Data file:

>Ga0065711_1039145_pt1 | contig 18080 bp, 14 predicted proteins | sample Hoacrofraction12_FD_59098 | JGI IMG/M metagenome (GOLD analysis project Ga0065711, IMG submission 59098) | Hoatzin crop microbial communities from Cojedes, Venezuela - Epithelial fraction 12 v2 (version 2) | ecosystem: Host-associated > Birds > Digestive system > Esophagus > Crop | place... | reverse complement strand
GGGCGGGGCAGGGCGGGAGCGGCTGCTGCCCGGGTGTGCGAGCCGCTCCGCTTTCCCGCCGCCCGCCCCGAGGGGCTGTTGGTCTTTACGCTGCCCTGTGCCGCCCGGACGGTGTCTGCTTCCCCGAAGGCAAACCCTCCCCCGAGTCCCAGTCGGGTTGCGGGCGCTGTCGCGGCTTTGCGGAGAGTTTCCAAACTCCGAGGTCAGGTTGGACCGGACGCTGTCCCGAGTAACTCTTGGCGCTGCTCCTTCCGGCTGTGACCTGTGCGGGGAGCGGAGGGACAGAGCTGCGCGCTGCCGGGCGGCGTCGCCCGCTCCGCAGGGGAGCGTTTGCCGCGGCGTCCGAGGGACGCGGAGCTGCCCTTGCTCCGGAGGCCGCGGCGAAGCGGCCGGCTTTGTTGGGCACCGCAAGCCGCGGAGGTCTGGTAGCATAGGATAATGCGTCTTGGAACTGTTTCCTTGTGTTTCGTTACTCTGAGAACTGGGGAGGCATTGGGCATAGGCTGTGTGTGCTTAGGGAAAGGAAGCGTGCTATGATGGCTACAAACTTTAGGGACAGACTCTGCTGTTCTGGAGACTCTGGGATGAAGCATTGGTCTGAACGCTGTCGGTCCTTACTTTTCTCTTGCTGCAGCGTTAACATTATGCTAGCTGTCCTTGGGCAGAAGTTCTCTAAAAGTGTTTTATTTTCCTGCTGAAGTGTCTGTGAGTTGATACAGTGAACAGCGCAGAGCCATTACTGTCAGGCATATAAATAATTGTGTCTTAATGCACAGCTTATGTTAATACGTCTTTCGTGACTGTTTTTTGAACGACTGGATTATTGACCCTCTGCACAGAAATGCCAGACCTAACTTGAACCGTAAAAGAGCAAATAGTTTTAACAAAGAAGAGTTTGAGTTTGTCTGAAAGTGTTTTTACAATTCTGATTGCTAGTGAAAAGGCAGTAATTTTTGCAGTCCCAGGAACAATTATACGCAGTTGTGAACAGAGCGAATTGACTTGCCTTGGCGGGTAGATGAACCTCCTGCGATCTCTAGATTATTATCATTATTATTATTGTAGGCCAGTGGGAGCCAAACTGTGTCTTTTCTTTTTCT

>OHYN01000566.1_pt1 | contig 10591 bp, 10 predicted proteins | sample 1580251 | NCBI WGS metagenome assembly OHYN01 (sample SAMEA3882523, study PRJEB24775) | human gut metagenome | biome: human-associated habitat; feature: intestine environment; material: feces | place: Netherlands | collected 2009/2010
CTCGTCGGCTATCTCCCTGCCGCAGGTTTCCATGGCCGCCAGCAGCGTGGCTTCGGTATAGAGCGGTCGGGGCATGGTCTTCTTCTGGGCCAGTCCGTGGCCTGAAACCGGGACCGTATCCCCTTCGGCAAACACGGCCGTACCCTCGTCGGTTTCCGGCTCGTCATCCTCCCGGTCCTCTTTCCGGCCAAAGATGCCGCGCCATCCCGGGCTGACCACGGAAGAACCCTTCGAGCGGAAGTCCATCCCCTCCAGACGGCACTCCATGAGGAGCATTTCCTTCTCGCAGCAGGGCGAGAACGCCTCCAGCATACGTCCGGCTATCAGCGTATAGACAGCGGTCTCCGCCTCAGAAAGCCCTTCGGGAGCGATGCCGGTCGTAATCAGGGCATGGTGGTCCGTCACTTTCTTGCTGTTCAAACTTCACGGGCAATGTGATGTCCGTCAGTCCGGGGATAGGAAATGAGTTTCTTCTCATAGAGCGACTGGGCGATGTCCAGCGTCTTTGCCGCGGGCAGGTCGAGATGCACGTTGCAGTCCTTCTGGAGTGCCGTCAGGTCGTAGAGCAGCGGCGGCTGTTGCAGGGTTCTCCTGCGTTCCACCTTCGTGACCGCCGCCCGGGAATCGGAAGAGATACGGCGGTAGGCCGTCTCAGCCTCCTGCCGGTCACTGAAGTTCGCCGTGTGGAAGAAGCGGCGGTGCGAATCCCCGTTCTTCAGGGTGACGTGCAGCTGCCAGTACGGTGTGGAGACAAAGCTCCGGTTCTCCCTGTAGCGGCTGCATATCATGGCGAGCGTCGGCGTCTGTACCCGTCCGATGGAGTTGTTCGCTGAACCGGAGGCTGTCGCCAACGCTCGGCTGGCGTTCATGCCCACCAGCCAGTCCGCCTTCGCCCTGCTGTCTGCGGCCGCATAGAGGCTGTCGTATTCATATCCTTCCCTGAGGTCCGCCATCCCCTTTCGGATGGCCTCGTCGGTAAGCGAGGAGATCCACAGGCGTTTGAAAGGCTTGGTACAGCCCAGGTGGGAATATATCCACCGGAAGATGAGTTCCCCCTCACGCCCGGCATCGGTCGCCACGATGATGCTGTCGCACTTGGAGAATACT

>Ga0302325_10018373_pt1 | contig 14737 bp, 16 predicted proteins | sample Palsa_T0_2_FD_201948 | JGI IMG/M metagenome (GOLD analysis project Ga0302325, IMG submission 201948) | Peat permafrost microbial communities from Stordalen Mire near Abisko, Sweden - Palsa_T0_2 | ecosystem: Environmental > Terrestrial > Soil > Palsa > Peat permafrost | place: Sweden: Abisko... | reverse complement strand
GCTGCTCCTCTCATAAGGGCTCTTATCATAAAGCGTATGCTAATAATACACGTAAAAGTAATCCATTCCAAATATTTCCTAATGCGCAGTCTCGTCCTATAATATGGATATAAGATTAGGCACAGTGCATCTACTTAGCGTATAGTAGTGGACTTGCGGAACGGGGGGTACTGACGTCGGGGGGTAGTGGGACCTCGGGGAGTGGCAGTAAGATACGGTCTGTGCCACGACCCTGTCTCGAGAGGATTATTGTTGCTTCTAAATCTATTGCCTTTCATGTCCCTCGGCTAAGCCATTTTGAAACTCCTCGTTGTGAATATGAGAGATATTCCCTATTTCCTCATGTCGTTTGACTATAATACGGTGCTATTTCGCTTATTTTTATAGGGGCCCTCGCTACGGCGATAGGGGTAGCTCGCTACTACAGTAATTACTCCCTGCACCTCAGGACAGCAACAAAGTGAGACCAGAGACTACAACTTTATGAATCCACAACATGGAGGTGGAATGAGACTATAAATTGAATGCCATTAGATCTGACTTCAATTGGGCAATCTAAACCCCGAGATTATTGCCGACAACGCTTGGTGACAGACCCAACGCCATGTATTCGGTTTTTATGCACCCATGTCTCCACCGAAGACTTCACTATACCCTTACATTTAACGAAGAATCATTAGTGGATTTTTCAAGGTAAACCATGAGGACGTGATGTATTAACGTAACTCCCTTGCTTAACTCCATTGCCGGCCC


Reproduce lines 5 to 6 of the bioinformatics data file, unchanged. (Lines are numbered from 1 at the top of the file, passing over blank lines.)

>Ga0302325_10018373_pt1 | contig 14737 bp, 16 predicted proteins | sample Palsa_T0_2_FD_201948 | JGI IMG/M metagenome (GOLD analysis project Ga0302325, IMG submission 201948) | Peat permafrost microbial communities from Stordalen Mire near Abisko, Sweden - Palsa_T0_2 | ecosystem: Environmental > Terrestrial > Soil > Palsa > Peat permafrost | place: Sweden: Abisko... | reverse complement strand
GCTGCTCCTCTCATAAGGGCTCTTATCATAAAGCGTATGCTAATAATACACGTAAAAGTAATCCATTCCAAATATTTCCTAATGCGCAGTCTCGTCCTATAATATGGATATAAGATTAGGCACAGTGCATCTACTTAGCGTATAGTAGTGGACTTGCGGAACGGGGGGTACTGACGTCGGGGGGTAGTGGGACCTCGGGGAGTGGCAGTAAGATACGGTCTGTGCCACGACCCTGTCTCGAGAGGATTATTGTTGCTTCTAAATCTATTGCCTTTCATGTCCCTCGGCTAAGCCATTTTGAAACTCCTCGTTGTGAATATGAGAGATATTCCCTATTTCCTCATGTCGTTTGACTATAATACGGTGCTATTTCGCTTATTTTTATAGGGGCCCTCGCTACGGCGATAGGGGTAGCTCGCTACTACAGTAATTACTCCCTGCACCTCAGGACAGCAACAAAGTGAGACCAGAGACTACAACTTTATGAATCCACAACATGGAGGTGGAATGAGACTATAAATTGAATGCCATTAGATCTGACTTCAATTGGGCAATCTAAACCCCGAGATTATTGCCGACAACGCTTGGTGACAGACCCAACGCCATGTATTCGGTTTTTATGCACCCATGTCTCCACCGAAGACTTCACTATACCCTTACATTTAACGAAGAATCATTAGTGGATTTTTCAAGGTAAACCATGAGGACGTGATGTATTAACGTAACTCCCTTGCTTAACTCCATTGCCGGCCC